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The Washington State Patrol has a warning for drivers: it’s now illegal to have an open container of marijuana in the passenger compartments of vehicles.

On Monday, 15 supporters of the Confederate battle flag were indicted on terrorism charges in Douglas County, a suburb of Atlanta.

The 15 accused are charged with making terroristic threats and violating an anti-street gang ordinance during a July 25 incident in which a group of white men in Confederate and American flag-adorned pickup trucks clashed with a group of black people attending an outdoor party.

Schools tend to be the center of the community in small towns across America. That's probably never been more the case for Middletown, Calif., than right now.

Last month, when a wildfire destroyed more than half of the town in the mountains north of San Francisco, the schools were miraculously spared. They've since reopened and are offering a respite from the sad, day-to-day struggles many students and staff are facing.

A debate over academic freedom of speech was ignited in summer 2014 when the University of Illinois rescinded a job offer to a professor over a controversial set of tweets about the Israel-Gaza conflict. NPR's Kelly McEvers talks with the professor, Steven Salaita, about his experience.

On Sunday night, the New York Giants celebrated a thrilling 30-27 win over the San Francisco 49ers.

But one player wasn't there to join in the jubilation.

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There are more than 87,000 dams in America and, like most infrastructure, they go largely unnoticed — until something goes wrong.

That was the case in and around South Carolina's capital this week, when at least 20 dams collapsed during catastrophic floods.

I was thinking about the word "comfortable" today.

Comfortable — or just as likely, its good friend uncomfortable — has become the preferred way for many people to talk about something they don't like. Instead of saying, "I don't like something," "I don't want to do something" or even, heaven forbid, "I don't like you," they say, "I am not comfortable with that."

Every five years, the U.S. Department of Agriculture and the Department Health and Human Services convene an advisory committee to develop dietary guidelines based on the latest scientific and medical research. The 2015 Dietary Guidelines won't be released until later this year, but they're already generating debate.

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Registering to vote in Kansas requires proof of U.S. citizenship. This requirement has produced an enormous list of would-be voters who are in limbo because they haven't shown such proof. Now, one official wants that list purged — and a fight has followed.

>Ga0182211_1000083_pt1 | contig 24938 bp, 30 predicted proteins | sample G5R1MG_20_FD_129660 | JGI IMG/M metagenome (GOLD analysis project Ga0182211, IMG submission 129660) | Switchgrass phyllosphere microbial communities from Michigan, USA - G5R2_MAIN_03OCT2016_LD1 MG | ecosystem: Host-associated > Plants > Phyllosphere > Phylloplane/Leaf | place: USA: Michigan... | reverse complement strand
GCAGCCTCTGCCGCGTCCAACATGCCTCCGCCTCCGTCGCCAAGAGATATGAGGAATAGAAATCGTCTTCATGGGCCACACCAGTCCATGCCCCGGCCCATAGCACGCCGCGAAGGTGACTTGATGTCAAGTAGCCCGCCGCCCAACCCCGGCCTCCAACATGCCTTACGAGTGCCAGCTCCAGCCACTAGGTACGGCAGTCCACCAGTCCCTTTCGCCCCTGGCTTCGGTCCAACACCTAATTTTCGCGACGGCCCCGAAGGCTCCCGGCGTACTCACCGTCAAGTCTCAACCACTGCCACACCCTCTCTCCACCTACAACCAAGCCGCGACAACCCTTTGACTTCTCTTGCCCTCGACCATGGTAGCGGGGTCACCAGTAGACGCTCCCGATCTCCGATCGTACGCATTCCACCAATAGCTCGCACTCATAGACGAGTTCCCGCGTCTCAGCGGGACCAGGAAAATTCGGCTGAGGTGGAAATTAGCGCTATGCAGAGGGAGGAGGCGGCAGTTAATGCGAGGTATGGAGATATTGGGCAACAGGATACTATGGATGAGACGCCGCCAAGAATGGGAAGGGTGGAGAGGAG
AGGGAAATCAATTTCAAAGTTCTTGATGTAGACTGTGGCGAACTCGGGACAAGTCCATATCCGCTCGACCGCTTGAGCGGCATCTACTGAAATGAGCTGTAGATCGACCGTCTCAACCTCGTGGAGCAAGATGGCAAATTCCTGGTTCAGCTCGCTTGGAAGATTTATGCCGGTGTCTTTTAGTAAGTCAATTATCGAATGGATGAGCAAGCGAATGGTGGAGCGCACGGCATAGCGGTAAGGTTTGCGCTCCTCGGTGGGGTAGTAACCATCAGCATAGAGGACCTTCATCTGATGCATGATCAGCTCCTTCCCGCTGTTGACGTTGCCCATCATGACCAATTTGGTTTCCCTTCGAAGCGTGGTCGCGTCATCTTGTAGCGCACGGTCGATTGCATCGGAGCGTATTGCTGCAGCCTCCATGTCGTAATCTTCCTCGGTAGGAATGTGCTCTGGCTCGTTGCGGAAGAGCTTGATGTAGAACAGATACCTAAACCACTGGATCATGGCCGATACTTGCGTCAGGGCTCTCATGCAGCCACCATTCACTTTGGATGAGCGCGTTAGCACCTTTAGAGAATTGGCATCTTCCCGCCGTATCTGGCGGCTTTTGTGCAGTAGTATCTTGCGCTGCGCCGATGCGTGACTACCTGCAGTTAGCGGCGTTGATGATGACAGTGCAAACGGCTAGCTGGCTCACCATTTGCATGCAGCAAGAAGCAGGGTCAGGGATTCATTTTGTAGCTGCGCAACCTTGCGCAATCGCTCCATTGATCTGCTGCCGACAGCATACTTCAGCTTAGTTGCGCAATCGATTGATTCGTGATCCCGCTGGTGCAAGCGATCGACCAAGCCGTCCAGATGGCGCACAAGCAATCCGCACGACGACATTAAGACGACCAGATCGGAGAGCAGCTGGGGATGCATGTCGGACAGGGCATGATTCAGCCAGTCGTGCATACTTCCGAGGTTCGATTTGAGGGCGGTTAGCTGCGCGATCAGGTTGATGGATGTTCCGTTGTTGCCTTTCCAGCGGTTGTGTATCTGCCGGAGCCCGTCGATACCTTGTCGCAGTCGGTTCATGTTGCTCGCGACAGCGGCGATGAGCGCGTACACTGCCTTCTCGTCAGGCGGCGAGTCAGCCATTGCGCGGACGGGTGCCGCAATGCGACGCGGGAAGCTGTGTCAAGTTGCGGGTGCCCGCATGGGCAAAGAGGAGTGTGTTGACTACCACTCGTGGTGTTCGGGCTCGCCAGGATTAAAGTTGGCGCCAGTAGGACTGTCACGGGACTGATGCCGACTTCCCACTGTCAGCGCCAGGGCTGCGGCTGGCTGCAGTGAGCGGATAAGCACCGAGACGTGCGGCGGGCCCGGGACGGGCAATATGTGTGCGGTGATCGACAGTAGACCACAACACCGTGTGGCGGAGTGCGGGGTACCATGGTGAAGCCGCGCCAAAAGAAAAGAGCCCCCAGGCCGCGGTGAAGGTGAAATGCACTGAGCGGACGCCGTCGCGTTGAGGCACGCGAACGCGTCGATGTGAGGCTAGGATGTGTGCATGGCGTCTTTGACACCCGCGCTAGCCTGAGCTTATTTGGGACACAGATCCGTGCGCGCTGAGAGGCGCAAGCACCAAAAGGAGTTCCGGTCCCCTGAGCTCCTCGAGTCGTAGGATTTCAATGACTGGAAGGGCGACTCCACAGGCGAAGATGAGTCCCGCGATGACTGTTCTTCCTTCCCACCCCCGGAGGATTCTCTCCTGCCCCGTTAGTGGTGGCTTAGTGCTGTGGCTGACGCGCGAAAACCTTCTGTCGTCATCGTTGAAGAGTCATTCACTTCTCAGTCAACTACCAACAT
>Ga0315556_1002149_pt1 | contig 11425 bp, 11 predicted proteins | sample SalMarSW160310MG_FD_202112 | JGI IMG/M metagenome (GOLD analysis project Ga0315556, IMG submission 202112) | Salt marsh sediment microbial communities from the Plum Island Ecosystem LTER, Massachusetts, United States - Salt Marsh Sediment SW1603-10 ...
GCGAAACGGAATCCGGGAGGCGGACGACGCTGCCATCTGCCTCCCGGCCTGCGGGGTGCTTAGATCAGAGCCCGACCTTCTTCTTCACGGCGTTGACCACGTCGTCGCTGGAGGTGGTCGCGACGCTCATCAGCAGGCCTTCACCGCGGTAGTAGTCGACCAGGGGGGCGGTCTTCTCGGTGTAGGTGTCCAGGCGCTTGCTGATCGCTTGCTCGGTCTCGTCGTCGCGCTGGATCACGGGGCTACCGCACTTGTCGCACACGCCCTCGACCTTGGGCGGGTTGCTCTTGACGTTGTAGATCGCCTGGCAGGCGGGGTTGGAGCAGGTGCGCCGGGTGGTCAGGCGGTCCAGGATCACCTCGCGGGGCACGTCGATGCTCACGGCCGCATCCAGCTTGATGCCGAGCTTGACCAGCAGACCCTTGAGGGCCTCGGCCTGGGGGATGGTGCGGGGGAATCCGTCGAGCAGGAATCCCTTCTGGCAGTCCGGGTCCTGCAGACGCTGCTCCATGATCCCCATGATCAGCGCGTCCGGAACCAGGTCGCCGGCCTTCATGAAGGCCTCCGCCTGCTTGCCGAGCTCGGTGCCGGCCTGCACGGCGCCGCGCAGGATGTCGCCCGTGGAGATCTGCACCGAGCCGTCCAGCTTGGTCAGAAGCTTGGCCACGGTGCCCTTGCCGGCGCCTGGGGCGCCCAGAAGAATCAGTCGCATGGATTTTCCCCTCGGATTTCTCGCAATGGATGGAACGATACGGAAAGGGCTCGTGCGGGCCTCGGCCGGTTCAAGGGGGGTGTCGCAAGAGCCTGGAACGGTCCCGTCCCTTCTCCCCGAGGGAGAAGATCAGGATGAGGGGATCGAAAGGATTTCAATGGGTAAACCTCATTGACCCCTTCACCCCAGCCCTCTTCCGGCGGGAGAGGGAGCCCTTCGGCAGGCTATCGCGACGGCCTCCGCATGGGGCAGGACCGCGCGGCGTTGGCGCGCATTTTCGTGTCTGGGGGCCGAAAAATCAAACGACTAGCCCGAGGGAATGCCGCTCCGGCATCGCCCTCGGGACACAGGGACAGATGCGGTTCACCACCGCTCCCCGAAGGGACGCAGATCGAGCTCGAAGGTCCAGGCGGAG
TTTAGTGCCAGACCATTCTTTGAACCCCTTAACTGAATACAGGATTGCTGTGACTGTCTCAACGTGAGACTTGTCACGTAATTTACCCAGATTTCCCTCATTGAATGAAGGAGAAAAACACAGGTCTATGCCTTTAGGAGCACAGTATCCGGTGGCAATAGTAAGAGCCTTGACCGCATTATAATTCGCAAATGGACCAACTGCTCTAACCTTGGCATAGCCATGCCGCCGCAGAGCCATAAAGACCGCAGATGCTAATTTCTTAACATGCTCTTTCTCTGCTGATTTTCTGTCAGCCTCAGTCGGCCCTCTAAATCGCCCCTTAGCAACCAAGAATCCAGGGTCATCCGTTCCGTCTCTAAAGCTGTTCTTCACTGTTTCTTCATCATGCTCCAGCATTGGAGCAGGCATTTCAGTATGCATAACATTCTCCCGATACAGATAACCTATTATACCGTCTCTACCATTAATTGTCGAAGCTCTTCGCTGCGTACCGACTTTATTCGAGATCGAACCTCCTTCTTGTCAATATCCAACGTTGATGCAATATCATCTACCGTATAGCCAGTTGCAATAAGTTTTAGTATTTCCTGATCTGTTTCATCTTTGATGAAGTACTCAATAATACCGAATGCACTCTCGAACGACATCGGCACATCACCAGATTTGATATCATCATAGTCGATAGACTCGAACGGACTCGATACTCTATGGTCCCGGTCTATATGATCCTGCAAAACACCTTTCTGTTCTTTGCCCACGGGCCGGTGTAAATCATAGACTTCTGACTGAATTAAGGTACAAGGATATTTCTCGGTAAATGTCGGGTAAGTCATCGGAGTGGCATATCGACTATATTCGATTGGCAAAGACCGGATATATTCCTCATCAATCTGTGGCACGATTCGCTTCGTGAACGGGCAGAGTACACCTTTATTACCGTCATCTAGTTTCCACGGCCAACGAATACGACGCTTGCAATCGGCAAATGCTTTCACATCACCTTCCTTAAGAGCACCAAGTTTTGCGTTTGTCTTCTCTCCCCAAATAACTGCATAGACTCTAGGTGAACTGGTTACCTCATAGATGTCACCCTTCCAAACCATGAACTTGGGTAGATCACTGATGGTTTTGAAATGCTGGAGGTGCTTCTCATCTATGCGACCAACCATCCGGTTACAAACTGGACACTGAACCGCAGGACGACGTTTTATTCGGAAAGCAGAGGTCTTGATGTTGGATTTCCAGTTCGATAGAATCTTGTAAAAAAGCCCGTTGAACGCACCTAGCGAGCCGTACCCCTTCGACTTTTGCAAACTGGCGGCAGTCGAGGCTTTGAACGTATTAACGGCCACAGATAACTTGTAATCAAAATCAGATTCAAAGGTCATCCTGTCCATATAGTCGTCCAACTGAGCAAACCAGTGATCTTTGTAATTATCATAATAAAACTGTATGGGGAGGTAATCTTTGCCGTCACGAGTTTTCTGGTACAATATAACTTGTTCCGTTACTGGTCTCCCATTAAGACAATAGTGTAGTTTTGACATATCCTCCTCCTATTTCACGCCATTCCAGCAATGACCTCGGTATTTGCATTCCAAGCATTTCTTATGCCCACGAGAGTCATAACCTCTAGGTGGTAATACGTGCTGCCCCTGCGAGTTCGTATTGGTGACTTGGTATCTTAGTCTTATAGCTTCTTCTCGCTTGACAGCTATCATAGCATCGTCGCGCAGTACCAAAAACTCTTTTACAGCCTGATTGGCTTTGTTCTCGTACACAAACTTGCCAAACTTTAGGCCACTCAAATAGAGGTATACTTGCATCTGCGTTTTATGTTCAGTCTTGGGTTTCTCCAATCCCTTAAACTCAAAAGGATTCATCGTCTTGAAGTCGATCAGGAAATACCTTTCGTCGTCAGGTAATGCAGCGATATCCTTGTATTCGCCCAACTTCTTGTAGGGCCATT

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Copyright 2015 NPR. To see more, visit

In 1938, Ernest Hemingway made a recording to promote the publication of The Fifth Column, his play about the Spanish Civil War written while he was covering the conflict for American newspapers in 1937.

"While I was writing the play, the Hotel Florida, where we lived and worked, was struck by more than 30 high-explosive shells," he said. "So if it is not a good play, perhaps that is what is the matter with it. If it is a good play, perhaps those 30 some shells helped write it."

Big food companies are buying up small ones. Honest Tea is now part of Coca-Cola. The French company Danone controls Stonyfield yogurt. Hormel owns Applegate natural and organic meats.

Cybercrime is costing the global economy nearly half a trillion dollars a year, according to the insurer Allianz. It's a major threat to businesses, which are looking for ways to protect themselves. One option is cybercrime insurance.

Hungary Steps Up Arrest And Deportation Of Migrants

12 hours ago

On a road weaving through a forest on Hungary's southern border with Serbia, police lie in wait.

Migrants who manage to squeeze through holes cut in a barbed-wire border fence and walk north eventually have to cross Route 55 — where Hungarian police are ready for them.

Backed by agents from Frontex, the European Union's border control agency, the cops stop dozens of migrants and refugees as they emerge from the forest. They point guns and shine bright lights into the faces of frightened Iraqis and Syrians.

Copyright 2015 NPR. To see more, visit

Copyright 2015 NPR. To see more, visit

Album Review: 'III,' By Bixiga 70

12 hours ago
Copyright 2015 NPR. To see more, visit

Classes resumed at Umpqua Community College this morning, and as students made their way to school buildings, they were greeted by Gov. Kate Brown and hundreds of well-wishers. Classes at the Roseburg, Ore., campus had been suspended since the Oct. 1 shooting that left nine victims dead.

The attack came on the first week of classes at Umpqua; this past weekend, families and loved ones held memorial services and funerals for many of the victims of the shooting.

From Jefferson Public Radio, Liam Moriarty reports for our Newscast unit: